Representation

Many artists beginning in the 1970s interrogated how subjectivity and subject positions were represented—or overlooked—by the prevailing institutions of art and society. To this end, artists introduced methodologies of feminism and psychoanalysis into the supposedly objective procedures of conceptual art. They also inserted gendered and sexualized objects into the ostensibly neutral formalism of minimalist sculpture. Indeed, Take It or Leave It adopts as its starting point the deeply influential practices of second-wave feminist artists, represented in this gallery by iconic works from the 1970s. By foregrounding both appropriation and the systematic deconstruction of our culture's institutions in their work, these artists radically altered the landscape of contemporary art, insisting that subjectivity and questions of representation be recognized within the museum context. In the late 1970s the medium of television became a vital area of investigation for artists, who called into question its seamless and timeless portrayal of a homogeneous culture and its effective dispersal of commerce across diverse cultural geographies. In much work committed to examining questions of representation, artists appropriated images or elements from other spheres and placed them in the art context in order to offer a critical perspective on past claims of art's universality.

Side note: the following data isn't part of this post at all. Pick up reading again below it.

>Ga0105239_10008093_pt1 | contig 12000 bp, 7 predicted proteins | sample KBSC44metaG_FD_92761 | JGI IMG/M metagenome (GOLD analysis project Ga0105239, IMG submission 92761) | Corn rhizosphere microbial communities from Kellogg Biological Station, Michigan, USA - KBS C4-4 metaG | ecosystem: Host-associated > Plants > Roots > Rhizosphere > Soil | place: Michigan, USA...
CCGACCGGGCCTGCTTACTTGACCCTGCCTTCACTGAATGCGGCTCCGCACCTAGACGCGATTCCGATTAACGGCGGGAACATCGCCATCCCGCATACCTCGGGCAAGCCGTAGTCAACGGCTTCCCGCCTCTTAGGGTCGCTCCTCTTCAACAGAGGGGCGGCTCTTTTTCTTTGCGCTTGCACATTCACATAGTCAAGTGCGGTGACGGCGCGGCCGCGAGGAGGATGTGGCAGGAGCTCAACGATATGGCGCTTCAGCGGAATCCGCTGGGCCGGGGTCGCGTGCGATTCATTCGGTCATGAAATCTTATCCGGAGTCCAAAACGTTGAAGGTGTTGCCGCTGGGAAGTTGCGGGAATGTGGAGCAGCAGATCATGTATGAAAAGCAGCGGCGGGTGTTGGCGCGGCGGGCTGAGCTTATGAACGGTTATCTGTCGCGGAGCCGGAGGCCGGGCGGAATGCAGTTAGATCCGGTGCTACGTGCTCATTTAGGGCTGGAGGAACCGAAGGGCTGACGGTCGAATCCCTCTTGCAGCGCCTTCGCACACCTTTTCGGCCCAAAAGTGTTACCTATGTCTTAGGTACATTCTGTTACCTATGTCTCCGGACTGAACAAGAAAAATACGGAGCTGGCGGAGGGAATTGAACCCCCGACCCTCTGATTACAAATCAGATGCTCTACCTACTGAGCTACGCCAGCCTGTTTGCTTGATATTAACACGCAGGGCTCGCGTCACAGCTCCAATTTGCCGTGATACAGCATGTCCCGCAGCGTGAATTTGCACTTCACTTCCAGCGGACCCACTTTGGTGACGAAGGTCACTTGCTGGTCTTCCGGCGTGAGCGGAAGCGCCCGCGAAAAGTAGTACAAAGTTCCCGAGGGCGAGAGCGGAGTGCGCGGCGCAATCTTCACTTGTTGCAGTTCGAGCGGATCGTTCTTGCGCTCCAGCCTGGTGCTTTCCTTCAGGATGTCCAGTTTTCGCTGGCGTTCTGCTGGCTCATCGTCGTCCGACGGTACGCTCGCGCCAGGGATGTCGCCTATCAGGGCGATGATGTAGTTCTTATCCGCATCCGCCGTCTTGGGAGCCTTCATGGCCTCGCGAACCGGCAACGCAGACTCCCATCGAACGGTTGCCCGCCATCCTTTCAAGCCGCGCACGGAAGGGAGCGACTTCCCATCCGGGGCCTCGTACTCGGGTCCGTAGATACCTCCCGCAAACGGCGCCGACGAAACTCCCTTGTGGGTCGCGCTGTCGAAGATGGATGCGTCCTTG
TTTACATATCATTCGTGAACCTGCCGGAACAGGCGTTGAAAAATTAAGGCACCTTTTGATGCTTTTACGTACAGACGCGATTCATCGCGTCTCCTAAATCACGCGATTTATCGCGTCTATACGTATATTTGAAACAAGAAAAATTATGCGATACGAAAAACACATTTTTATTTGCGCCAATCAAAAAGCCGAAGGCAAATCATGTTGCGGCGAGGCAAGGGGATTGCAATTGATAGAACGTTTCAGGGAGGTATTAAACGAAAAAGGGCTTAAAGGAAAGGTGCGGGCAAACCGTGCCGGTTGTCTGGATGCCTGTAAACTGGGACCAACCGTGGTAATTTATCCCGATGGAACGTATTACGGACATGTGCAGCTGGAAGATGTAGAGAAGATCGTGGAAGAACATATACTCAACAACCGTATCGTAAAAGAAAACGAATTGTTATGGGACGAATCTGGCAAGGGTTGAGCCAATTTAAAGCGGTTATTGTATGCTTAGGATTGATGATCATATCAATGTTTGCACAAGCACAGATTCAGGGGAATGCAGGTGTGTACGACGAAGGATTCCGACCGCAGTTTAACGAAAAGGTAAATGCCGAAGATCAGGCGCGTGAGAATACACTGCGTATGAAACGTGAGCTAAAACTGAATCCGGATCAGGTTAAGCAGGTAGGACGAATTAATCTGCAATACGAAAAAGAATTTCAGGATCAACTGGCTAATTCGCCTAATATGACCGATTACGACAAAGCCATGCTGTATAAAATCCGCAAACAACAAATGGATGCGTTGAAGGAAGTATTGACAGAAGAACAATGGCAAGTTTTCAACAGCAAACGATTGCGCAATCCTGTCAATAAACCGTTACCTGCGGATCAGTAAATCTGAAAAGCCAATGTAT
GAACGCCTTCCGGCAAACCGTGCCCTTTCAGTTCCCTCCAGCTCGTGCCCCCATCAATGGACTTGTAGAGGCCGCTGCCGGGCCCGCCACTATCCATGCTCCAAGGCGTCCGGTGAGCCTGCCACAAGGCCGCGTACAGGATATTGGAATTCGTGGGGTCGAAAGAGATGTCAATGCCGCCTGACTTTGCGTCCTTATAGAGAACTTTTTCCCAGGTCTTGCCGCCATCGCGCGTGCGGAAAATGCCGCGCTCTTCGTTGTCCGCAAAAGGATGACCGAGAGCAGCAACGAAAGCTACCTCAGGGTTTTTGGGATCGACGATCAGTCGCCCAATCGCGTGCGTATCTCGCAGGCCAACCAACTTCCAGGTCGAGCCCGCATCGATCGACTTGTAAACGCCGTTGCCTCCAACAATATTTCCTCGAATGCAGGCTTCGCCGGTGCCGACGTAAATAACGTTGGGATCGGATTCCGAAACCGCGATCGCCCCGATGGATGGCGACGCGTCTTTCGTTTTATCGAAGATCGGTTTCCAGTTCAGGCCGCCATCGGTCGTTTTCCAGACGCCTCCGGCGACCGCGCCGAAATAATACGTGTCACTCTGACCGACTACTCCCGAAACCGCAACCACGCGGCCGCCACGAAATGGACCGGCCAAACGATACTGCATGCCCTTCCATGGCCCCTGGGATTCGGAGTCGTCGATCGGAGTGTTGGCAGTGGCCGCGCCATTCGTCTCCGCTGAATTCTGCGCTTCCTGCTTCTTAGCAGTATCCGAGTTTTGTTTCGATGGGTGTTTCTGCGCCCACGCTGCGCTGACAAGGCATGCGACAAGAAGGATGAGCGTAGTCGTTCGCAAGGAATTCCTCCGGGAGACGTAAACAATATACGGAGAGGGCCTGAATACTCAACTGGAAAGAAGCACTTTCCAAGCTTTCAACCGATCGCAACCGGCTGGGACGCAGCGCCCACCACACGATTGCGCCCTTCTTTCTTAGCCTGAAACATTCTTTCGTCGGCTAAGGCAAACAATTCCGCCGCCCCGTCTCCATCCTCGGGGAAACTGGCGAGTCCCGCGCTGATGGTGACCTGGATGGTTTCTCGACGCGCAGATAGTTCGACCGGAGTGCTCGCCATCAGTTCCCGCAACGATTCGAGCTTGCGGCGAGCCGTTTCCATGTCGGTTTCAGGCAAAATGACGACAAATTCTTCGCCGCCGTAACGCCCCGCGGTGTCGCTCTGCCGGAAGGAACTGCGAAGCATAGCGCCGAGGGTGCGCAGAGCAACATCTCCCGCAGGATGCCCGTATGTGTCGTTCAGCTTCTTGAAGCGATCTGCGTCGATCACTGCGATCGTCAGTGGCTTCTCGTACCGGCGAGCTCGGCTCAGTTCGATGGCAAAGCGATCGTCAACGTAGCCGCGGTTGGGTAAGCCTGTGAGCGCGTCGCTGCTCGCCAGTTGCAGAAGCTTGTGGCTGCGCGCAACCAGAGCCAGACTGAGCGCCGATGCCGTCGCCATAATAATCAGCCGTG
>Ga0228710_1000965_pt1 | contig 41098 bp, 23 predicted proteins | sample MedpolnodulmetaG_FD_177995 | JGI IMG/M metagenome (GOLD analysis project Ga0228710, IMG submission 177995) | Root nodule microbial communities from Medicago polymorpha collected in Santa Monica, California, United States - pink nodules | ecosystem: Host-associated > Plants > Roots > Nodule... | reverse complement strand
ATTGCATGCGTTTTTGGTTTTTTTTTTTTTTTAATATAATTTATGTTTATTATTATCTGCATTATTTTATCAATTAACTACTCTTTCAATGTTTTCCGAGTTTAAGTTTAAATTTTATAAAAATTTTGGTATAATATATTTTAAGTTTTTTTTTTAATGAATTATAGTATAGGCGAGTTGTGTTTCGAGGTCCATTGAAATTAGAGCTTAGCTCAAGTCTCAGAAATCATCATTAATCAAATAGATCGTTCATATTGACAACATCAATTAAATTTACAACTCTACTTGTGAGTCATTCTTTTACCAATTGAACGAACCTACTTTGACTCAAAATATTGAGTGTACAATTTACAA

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citation for this page
"Representation." Take It or Leave It: Institution, Image, Ideology Digital Archive. Los Angeles: Hammer Museum, 2017. https://​hammer.ucla.edu/​take-it-or-leave-it/​art/​themes/​representation/​.